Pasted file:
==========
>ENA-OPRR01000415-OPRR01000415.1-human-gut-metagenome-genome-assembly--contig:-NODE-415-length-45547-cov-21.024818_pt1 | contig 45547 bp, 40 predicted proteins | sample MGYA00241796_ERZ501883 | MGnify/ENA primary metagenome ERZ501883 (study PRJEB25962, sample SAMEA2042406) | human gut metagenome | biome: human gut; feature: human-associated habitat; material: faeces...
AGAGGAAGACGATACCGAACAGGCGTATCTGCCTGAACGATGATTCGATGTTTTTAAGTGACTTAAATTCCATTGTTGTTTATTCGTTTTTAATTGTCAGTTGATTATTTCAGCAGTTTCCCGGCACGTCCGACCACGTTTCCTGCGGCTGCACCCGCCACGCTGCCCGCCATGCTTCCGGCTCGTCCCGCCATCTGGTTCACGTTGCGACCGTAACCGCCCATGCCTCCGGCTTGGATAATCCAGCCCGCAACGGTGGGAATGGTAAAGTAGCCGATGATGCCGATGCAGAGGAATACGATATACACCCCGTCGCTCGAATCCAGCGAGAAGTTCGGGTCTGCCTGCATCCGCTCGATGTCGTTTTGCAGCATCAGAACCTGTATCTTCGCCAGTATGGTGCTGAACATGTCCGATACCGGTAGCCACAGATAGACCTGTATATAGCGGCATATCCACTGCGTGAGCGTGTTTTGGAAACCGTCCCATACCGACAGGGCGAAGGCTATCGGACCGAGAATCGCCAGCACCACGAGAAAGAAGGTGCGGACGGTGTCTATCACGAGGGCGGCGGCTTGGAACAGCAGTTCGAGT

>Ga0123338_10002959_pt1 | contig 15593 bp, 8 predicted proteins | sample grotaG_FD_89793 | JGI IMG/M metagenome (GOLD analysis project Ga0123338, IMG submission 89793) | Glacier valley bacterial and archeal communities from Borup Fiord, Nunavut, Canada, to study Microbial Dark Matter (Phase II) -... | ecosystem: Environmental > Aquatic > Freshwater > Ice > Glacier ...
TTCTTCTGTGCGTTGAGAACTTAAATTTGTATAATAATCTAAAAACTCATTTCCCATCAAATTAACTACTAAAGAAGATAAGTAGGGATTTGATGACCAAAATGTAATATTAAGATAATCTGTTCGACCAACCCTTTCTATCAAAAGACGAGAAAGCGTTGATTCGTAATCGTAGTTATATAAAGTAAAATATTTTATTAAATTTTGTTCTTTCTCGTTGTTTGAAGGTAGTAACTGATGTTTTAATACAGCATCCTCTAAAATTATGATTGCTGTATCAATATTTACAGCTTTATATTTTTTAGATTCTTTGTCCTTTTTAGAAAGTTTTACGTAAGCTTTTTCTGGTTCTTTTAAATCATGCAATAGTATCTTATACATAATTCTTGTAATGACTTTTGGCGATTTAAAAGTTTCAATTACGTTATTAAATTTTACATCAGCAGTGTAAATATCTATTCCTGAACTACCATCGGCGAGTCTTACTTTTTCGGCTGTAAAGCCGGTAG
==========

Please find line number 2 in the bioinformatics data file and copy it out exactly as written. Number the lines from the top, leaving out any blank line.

AGAGGAAGACGATACCGAACAGGCGTATCTGCCTGAACGATGATTCGATGTTTTTAAGTGACTTAAATTCCATTGTTGTTTATTCGTTTTTAATTGTCAGTTGATTATTTCAGCAGTTTCCCGGCACGTCCGACCACGTTTCCTGCGGCTGCACCCGCCACGCTGCCCGCCATGCTTCCGGCTCGTCCCGCCATCTGGTTCACGTTGCGACCGTAACCGCCCATGCCTCCGGCTTGGATAATCCAGCCCGCAACGGTGGGAATGGTAAAGTAGCCGATGATGCCGATGCAGAGGAATACGATATACACCCCGTCGCTCGAATCCAGCGAGAAGTTCGGGTCTGCCTGCATCCGCTCGATGTCGTTTTGCAGCATCAGAACCTGTATCTTCGCCAGTATGGTGCTGAACATGTCCGATACCGGTAGCCACAGATAGACCTGTATATAGCGGCATATCCACTGCGTGAGCGTGTTTTGGAAACCGTCCCATACCGACAGGGCGAAGGCTATCGGACCGAGAATCGCCAGCACCACGAGAAAGAAGGTGCGGACGGTGTCTATCACGAGGGCGGCGGCTTGGAACAGCAGTTCGAGT